4 Considerations for Using Salary Data to Inform Compensation Decisions on Campus
Salary benchmarking is not one-size-fits-all — especially when you’re looking at groups as varied as administrators, professionals, staff and faculty on a college or university campus that is unique in its combination of Carnegie class, affiliation, regional location and mission. The question, then, is how to tailor your benchmarking efforts to take these variables into account and choose data that is appropriate to your unique needs.
From CUPA-HR’s newest research brief, Better Ways to Plan Your Budget Using CUPA-HR Data, here are four considerations to help you make the best use of salary data for compensation budget planning for your faculty and staff:
1) Which institutions should your college’s or university’s salaries be benchmarked against? Making the right comparisons — using position-specific data and carefully selected peers — can make all the difference when planning salaries that will make your institution competitive in the labor market. When you use CUPA-HR’s DataOnDemand tool, you can narrow down peer institutions by one or several institution-level criteria such as affiliation (public, private independent or private religious), Carnegie classification, enrollment size, geographic region, total expenses or other characteristics. Remember, balance is key: a larger comparison group gets you more robust data for comparison, but you must also make sure you are comparing to the right types of institutions that make sense for your goals.
2) Not all faculty are the same. Tenure track faculty, non-tenure track teaching faculty, non-tenure track research faculty and adjunct faculty may each require unique compensation strategies, as do faculty members from different disciplines and ranks. Will the same salary increase retain both tenured and non-tenured faculty? Does collective bargaining influence salary targets for some, but not all, of these faculty sub-groups? Are there unique, fast-growing, or in-demand departments/disciplines that require a separate strategy?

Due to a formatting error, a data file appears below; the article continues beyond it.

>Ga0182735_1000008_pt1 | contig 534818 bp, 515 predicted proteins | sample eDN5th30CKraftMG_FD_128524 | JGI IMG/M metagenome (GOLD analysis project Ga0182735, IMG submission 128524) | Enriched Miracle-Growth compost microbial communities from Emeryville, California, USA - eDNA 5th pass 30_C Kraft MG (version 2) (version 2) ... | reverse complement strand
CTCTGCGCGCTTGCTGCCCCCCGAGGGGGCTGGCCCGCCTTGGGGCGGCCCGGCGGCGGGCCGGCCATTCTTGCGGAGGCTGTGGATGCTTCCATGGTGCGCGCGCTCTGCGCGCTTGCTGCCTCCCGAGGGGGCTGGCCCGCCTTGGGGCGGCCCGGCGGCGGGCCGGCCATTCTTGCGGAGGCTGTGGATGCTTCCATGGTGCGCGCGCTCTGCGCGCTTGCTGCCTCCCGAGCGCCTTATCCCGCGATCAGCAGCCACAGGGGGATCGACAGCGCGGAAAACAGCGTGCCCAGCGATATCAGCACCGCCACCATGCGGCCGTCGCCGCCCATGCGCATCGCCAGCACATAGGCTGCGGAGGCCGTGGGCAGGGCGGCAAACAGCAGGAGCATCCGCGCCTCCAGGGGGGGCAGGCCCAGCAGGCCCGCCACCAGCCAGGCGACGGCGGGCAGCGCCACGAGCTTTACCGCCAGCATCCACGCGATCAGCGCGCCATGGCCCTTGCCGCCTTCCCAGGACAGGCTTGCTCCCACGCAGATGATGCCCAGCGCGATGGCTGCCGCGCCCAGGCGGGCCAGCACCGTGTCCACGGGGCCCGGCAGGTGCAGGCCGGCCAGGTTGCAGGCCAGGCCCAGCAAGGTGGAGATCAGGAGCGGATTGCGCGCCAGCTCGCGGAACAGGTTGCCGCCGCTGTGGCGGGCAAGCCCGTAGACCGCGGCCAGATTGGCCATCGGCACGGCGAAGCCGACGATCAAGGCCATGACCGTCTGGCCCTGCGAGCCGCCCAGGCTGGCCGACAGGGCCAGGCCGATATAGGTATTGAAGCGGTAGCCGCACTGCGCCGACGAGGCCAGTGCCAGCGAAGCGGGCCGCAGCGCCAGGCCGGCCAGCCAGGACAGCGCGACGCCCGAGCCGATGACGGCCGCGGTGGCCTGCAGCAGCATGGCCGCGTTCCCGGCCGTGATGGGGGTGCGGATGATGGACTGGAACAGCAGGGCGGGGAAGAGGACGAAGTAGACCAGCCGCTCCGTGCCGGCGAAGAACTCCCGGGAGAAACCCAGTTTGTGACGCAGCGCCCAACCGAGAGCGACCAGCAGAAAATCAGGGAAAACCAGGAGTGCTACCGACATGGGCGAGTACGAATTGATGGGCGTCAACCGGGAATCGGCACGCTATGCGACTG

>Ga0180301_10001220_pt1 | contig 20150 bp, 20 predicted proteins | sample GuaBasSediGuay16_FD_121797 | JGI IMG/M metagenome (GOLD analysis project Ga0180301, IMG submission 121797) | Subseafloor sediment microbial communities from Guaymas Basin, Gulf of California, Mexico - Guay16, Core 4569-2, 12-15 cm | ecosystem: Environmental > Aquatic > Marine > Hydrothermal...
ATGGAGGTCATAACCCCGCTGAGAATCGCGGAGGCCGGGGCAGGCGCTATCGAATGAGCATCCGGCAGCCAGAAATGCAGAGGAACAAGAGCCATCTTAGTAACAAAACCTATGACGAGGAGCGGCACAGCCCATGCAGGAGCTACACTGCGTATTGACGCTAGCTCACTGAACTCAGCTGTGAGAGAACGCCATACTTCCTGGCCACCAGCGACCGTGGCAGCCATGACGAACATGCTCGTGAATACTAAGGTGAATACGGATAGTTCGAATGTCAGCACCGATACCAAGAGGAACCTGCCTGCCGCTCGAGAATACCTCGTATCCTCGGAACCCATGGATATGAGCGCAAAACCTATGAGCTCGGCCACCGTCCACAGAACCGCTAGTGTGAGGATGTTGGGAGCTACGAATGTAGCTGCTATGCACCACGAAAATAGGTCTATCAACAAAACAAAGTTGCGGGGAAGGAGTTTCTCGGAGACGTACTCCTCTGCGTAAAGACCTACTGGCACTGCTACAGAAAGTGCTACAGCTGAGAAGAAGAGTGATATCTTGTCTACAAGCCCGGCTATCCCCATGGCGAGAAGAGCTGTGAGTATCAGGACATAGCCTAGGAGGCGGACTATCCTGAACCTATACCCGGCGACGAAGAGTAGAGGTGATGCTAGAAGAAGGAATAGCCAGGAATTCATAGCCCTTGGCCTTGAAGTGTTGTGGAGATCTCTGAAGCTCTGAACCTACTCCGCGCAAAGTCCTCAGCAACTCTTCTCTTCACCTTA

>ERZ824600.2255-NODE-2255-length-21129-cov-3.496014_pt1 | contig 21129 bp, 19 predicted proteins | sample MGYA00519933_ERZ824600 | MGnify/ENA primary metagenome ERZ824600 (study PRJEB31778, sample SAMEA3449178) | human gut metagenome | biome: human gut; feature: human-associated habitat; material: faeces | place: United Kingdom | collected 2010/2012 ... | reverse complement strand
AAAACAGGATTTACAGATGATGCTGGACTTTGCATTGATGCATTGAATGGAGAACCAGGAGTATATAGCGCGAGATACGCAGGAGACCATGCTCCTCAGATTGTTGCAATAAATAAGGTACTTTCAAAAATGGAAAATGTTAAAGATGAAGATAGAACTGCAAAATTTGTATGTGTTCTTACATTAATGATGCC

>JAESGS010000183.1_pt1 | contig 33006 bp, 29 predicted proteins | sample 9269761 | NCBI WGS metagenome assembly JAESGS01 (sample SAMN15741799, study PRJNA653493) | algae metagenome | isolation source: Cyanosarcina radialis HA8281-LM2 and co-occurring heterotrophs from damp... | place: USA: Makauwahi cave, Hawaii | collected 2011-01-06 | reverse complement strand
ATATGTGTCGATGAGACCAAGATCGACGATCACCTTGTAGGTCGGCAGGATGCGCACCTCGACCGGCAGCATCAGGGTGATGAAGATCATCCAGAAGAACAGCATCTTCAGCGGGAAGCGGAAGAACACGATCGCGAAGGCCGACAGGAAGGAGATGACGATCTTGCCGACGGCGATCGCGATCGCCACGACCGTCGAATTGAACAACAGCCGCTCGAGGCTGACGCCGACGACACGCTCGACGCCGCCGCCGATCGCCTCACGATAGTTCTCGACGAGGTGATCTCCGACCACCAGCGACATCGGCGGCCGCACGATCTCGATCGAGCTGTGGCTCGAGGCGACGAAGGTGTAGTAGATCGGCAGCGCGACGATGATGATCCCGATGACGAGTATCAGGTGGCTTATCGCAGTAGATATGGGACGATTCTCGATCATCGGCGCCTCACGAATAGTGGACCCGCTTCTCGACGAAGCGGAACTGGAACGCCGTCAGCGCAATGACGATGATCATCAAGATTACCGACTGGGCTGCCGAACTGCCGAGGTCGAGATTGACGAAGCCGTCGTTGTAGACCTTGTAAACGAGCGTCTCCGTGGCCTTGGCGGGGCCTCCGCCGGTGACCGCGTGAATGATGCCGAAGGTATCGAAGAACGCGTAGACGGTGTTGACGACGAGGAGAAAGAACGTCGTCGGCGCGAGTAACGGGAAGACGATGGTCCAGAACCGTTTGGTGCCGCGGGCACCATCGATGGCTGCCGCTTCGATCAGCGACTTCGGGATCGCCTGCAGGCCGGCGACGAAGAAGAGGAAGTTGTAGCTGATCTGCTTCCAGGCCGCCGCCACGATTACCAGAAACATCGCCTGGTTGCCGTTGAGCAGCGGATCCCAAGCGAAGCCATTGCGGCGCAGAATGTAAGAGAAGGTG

3) Keep in mind that administrator salaries are broadly competitive. Like faculty, many administrative positions in higher ed are competitive at a national or broad regional level. Often, institutions seek administrators with experience at other institutions of a similar size or mission, and with this experience and mobility comes an expectation of a competitive salary. As higher ed moves toward a “business model” where innovative leadership strategies are displacing more traditional shared governance models, finding administrators with the appropriate skills and expertise is becoming increasingly competitive, not only within higher education but sometimes against the broader executive employment market.
4) Employment competition varies for staff and professionals. Many non-exempt staff are hired from within local labor markets, and therefore other institutions or companies in your state or local Metropolitan Statistical Area might be a better salary comparison than a nationwide set of peer institutions. Exempt or professional staff, however, may be more limited to competition from the higher ed sector, perhaps on a state or regional level. Are your institution’s salaries for these employees having to compete with all higher ed institutions (even those very different from your own) within your state or region, regardless of the type or size of these institutions?
Read the full brief, and learn more about CUPA-HR’s DataOnDemand (DOD) tool, which allows you to benchmark your institution’s salaries against peer comparison groups that you create. CUPA-HR’s 2018 salary and benefits survey data are now available in DOD, and reports will be available starting in late March.